The Help Desk demo, Part 6–SharePoint Announcements

The Help Desk dashboard needs to be able to display any current Announcements from the Operations team. The idea is that the Operations team has a SharePoint team site and has added a standard Announcements app.  When useful bits of information need to be made available, they add a new announcement to the app.  It would be useful to the Help Desk Operators if those announcements could be displayed in the dashboard so they’d have up to date information on the status of various systems.  If we were building a typical SharePoint app, one option would be to just embed a view of that Announcement app in our own custom app and move on to the next fun component.  However, we’re not doing that.  We’re building a stand alone web site.  We could still probably embed the Announcement app directory in our own app, but then we have to deal with cross domain problems.  Embedding the Announcement app also means that we’re more or less limited to the styling and layout of the SharePoint site, which may or may not look anything like our app.  Ok, admittedly, we could alter the CSS of the embedded app, but who wants to do that?

The Announcements app within the SharePoint site looks like this:


Instead, since we conveniently already have all of our authorization and access control already in place, we’ll just query the list directory, retrieve the data that’s relevant to us, and then display it however we please.  Again we’ll add a helper file to the Helpers folder and call it ‘SharePointHelper.cs’.  The SharePointHelper.cs will leverage the AuthenticationHelper.cs for the necessary permissions and then just make the call into the Announcements list.  The SharePointHelper.cs class looks like this:

using BusinessApps.HelpDesk.Models;
using Microsoft.SharePoint.Client;
using System;
using System.Collections.Generic;
using System.Configuration;
using System.Linq;
using System.Threading.Tasks;

namespace BusinessApps.HelpDesk.Helpers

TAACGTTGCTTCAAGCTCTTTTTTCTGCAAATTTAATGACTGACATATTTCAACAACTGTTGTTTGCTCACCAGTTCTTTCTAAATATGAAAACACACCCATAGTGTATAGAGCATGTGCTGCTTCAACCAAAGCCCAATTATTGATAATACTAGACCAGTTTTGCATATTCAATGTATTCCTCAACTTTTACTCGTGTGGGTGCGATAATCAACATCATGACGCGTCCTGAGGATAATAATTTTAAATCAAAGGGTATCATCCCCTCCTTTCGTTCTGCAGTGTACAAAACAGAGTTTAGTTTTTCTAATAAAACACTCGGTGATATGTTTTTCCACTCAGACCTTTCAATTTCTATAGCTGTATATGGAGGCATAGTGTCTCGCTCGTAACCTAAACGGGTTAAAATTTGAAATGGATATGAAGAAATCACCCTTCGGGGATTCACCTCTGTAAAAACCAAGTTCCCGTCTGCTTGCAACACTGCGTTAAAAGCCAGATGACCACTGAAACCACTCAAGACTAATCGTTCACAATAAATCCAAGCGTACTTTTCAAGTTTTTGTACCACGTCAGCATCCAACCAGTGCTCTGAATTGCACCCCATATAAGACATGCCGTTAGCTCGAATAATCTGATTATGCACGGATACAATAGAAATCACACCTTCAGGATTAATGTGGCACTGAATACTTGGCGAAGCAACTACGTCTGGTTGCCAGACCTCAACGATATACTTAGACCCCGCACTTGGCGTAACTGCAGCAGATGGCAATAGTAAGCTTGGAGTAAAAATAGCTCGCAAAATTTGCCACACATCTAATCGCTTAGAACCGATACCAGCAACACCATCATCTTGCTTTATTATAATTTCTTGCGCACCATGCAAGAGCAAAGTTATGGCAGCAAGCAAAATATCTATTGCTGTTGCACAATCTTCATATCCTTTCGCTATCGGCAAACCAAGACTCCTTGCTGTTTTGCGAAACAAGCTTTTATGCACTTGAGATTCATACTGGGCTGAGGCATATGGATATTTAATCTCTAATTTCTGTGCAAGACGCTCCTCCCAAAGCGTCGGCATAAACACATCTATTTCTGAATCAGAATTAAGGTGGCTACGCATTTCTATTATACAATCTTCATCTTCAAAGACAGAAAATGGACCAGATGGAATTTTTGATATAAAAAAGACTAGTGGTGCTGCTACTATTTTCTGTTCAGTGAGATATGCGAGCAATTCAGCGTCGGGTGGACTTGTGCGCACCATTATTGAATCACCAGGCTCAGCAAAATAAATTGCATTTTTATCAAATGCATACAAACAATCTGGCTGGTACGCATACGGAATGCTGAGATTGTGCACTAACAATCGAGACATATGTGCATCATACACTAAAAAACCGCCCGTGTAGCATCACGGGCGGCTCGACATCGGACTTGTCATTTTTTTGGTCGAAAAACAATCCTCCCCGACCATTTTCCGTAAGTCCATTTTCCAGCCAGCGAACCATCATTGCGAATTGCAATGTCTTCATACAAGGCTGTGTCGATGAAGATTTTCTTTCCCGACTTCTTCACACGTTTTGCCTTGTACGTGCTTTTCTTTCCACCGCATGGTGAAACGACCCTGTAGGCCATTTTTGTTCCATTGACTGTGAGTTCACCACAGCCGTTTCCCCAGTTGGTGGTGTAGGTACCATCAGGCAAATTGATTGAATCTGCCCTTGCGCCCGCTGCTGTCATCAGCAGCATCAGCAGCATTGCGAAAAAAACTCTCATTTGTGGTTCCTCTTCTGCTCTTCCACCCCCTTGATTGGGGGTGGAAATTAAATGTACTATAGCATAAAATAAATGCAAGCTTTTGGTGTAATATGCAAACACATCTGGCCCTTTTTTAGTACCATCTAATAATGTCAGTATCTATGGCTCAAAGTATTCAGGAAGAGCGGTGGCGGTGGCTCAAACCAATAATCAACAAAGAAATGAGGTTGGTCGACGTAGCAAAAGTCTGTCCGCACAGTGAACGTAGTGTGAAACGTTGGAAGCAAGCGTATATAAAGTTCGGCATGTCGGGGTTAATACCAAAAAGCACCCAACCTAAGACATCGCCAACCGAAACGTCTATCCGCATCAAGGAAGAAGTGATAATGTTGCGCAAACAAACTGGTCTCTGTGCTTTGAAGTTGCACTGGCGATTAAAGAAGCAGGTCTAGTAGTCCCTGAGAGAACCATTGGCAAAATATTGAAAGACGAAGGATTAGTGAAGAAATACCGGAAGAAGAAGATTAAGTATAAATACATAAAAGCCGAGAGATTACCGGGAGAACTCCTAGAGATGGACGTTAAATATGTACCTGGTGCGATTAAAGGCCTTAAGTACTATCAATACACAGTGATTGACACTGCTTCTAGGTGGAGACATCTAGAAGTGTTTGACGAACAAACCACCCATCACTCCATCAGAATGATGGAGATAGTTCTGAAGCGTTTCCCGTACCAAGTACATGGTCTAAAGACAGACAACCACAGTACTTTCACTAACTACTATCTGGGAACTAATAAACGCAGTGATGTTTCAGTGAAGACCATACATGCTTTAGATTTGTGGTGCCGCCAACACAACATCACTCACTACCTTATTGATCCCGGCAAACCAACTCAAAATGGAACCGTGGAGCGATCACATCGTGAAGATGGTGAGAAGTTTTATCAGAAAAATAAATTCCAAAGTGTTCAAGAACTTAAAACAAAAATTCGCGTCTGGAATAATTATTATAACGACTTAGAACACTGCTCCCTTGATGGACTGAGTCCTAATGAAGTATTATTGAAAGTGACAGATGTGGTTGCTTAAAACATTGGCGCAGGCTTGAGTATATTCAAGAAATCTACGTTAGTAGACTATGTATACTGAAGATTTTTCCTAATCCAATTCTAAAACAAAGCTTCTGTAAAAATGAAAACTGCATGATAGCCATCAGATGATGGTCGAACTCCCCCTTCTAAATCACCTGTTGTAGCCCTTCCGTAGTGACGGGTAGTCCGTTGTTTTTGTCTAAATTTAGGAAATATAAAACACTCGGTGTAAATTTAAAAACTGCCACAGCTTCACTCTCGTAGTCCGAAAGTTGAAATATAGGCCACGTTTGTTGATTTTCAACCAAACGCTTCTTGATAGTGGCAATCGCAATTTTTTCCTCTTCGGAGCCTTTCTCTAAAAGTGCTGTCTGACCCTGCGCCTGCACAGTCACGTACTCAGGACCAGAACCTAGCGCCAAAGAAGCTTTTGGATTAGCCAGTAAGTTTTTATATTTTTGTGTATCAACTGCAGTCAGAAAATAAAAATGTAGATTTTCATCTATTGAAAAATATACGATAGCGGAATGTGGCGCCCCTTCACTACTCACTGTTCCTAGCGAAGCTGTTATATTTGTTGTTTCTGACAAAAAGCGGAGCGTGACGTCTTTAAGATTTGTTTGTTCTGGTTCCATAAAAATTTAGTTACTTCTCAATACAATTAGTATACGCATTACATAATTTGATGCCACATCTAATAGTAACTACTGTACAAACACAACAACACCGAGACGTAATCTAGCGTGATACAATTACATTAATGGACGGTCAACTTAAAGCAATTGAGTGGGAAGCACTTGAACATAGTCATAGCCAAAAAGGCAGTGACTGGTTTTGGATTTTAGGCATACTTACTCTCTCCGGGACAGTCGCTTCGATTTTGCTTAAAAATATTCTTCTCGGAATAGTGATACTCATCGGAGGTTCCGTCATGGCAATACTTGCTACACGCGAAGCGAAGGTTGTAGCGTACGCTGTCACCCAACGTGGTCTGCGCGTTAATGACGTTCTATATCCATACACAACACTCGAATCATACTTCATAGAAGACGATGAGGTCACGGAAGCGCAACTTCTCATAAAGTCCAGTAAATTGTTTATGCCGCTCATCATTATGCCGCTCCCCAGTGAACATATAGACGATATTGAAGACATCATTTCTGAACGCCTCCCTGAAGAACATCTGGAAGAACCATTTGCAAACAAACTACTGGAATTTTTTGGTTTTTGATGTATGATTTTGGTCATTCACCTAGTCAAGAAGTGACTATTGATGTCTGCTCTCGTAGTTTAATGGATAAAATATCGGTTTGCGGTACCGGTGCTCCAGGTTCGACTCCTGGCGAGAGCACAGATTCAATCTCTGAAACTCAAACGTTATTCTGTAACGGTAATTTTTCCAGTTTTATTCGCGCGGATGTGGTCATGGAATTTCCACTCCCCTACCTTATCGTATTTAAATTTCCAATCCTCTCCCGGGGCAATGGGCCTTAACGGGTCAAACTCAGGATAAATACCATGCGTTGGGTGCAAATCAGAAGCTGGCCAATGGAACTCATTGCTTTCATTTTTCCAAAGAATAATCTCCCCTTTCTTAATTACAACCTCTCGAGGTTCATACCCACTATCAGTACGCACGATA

public class SharePointHelper
        public async Task<IEnumerable<Announcement>> GetAnnouncements()
            ClientContext context = await GetClientContext(ConfigurationManager.AppSettings["OperationsWebsite"]);


            List list = context.Web.Lists.Where(l => l.Title == "Announcements").FirstOrDefault();
            ListItemCollection listItems = list.GetItems(CamlQuery.CreateAllItemsQuery());


            return listItems.Select(l => new Announcement() { Title = l["Title"].ToString(), Timestamp = DateTime.Parse(l["Created"].ToString()) });

        public async Task<ClientContext> GetClientContext(string url)
            AuthenticationHelper authHelper = new AuthenticationHelper();

            ClientContext clientContext = TokenHelper.GetClientContextWithAccessToken(url, (await authHelper.GetToken(SettingsHelper.SharePointResource)).AccessToken);

            return clientContext;

The GetAnnouncements() function first creates a ClientContext to the SharePoint site.  This ClientContext is the same context that you’ve no-doubt seen in other blog posts around the Internet.  The function then loads the web, list, and list items information for the Announcements list and converts those to convenient C# business objects.  Calling into the function looks like this:

IEnumerable<Announcement> announcements = await sharepointHelper.GetAnnouncements();

No real pain here, right?

The Help Desk Demo

The entire source code for the Help Desk demo can be found here, in the Office 365 Dev PnP GitHub repository.

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